UNITED NATIONS, April 26 (Reuters) - The U.N. Security Council is set to vote on Thursday to condemn a ban on Afghan women working for the United Nations in Afghanistan and call upon the Taliban administration to "swiftly reverse" its crackdown on the rights of women and girls.

The resolution to be voted on - drafted by the United Arab Emirates and Japan and seen by Reuters - describes the ban as "unprecedented in the history of the United Nations" and asserts "the indispensable role of women in Afghan society."

Diplomats said it is expected to be adopted. The draft resolution says the ban on Afghan women working for the United Nations "undermines human rights and humanitarian principles."

UAE U.N. Ambassador Lana Nusseibeh said the restrictions "could jeopardize the operations of the U.N. in Afghanistan as a whole" and that the Security Council could not stay silent.

"The challenges in Afghanistan are multifaceted and must also be addressed," she said. "But what is clear is that without women, the dire situation in the country cannot be addressed sustainably."

The Security Council will vote days before a planned international meeting in Doha on May 1-2 on Afghanistan. U.N. Secretary-General Antonio Guterres will convene behind closed doors special envoys on Afghanistan from various countries to work on a unified approach to dealing with the Taliban.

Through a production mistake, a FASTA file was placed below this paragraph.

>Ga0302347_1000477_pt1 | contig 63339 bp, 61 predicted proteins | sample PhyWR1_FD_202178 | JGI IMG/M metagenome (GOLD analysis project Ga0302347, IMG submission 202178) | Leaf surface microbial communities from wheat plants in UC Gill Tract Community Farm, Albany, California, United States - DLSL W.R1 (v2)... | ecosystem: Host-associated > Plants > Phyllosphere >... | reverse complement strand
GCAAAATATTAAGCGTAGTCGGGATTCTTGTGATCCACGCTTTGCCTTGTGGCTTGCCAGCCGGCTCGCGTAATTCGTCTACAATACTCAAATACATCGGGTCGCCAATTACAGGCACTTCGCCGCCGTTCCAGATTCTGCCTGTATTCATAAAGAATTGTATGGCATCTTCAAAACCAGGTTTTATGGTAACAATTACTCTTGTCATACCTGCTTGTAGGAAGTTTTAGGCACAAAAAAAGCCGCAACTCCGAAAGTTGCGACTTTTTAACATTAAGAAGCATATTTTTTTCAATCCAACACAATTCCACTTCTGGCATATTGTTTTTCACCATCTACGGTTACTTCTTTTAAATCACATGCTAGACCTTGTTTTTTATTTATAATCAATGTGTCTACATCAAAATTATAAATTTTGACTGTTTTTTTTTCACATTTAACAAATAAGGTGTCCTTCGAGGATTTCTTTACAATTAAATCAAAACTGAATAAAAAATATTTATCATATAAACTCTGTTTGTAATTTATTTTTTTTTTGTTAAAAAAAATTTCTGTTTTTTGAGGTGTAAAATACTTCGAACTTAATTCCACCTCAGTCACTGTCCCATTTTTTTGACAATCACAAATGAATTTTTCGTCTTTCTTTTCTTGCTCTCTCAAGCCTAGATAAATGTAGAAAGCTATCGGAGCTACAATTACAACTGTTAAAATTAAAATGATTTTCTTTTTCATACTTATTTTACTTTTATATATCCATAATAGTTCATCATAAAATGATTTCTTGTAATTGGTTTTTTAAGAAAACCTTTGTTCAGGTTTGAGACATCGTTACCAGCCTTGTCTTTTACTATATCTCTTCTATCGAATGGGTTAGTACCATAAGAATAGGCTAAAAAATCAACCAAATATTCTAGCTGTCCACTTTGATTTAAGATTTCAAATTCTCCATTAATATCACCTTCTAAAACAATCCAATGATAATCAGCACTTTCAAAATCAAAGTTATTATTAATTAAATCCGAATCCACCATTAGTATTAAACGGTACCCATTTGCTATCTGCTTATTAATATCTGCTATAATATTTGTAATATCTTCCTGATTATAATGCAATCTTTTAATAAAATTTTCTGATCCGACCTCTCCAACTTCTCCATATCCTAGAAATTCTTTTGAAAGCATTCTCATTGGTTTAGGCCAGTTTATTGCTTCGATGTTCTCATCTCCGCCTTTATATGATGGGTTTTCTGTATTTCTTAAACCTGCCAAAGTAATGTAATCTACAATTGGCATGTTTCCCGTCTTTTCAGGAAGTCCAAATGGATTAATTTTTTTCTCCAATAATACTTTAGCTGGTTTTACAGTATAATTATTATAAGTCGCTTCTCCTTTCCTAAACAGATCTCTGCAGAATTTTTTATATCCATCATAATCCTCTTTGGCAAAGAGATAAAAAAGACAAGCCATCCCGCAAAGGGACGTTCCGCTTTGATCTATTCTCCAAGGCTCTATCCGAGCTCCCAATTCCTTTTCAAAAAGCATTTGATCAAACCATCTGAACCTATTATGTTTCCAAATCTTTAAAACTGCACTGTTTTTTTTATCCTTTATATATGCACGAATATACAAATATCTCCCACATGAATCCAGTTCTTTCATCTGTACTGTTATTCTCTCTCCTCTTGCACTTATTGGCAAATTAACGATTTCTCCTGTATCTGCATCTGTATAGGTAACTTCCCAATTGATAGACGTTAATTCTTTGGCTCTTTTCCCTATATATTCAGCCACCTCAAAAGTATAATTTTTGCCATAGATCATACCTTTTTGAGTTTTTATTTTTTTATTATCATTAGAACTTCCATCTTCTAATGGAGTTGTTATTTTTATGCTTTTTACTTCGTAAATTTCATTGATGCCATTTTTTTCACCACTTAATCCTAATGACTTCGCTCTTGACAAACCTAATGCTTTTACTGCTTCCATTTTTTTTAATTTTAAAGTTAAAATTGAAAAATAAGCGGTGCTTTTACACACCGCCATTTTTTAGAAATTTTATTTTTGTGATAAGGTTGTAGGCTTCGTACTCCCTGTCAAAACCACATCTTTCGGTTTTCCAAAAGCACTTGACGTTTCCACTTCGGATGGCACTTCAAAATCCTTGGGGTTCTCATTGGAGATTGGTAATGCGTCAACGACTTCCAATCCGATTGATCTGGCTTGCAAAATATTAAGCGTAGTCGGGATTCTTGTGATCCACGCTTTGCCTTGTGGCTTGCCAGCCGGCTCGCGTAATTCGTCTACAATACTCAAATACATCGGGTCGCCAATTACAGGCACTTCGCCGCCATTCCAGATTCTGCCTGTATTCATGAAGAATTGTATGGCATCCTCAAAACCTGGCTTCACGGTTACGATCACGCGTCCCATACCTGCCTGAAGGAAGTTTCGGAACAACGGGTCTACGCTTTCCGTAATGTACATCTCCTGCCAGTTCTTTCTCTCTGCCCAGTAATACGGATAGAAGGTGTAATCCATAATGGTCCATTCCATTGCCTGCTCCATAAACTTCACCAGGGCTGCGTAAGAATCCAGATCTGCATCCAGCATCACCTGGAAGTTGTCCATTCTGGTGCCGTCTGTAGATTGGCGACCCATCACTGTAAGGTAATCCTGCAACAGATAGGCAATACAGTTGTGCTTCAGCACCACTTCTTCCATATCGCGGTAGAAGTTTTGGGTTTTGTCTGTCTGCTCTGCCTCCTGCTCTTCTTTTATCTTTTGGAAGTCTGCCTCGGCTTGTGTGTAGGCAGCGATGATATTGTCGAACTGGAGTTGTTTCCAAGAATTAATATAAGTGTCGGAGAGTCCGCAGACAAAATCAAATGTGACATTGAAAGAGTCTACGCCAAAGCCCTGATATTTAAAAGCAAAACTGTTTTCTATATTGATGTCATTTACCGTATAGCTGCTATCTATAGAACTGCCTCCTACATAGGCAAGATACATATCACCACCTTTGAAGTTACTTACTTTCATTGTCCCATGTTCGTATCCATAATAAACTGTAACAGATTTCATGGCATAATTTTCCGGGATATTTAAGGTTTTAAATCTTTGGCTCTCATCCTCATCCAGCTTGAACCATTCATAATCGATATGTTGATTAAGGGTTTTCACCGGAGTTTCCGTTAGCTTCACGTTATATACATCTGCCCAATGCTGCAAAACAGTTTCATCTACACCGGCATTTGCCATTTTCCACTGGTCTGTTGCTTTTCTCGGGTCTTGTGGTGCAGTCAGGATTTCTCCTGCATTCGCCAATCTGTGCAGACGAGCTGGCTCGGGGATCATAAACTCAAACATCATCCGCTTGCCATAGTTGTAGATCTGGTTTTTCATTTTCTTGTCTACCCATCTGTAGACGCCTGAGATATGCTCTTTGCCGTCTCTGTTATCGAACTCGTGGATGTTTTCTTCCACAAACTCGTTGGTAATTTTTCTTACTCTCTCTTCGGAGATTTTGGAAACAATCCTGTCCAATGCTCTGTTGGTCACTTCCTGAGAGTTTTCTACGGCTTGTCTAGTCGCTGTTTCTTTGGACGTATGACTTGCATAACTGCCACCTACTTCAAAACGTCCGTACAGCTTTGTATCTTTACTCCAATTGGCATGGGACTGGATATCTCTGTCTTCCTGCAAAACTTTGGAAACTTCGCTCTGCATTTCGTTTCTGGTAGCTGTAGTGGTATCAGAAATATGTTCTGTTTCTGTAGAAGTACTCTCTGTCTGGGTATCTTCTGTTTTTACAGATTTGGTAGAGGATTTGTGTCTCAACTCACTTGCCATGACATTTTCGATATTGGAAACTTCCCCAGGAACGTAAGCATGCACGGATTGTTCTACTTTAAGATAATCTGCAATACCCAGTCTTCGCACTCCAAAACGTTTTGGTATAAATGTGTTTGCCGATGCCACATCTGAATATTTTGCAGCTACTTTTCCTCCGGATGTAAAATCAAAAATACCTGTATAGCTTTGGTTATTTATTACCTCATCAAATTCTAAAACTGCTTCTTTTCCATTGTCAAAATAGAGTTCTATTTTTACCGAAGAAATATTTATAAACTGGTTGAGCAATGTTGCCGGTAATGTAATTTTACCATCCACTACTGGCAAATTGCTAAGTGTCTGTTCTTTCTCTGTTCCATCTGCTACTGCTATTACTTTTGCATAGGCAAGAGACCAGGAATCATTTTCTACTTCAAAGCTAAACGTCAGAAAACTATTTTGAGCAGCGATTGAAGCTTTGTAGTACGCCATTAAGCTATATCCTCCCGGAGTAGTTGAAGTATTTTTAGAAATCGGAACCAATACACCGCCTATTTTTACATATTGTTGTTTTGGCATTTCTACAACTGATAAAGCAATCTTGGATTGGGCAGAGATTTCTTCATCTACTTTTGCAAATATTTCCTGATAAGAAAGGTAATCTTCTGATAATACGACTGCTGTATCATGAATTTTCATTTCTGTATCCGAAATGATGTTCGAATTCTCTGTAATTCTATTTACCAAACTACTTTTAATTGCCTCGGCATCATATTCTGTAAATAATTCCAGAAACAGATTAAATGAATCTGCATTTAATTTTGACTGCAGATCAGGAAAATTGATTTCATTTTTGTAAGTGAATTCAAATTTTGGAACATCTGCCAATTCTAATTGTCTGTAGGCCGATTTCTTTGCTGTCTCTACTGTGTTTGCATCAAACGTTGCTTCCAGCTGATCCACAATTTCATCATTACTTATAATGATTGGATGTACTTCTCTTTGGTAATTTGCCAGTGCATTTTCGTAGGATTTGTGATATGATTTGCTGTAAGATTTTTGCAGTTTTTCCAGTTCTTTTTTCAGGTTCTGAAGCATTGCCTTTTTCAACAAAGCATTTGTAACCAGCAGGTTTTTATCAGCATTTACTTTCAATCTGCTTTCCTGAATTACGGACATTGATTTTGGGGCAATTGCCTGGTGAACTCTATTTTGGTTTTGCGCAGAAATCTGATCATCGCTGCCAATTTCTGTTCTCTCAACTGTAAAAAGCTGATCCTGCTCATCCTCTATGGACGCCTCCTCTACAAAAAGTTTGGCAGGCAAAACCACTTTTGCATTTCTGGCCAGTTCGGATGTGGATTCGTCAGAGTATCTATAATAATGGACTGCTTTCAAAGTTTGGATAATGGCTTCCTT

Earlier this month the Taliban began enforcing the ban on Afghan women working for the U.N. after stopping most women working for humanitarian aid groups in December. Since toppling the Western-backed government in 2021, they have also tightened controls on women's access to public life, including barring women from university and closing girls' high schools.

The Taliban says it respects women's rights in accordance with its strict interpretation of Islamic law. Taliban officials said decisions on female aid workers are an "internal issue."

The draft resolution also recognizes the need to address substantial challenges facing Afghanistan's economy, including through using assets belonging to Afghanistan's Central Bank for the benefit of the Afghan people.

The United States froze billions of the bank's reserves held in the U.S. and later transferred half of the money to a trust fund in Switzerland overseen by U.S., Swiss and Afghan trustees.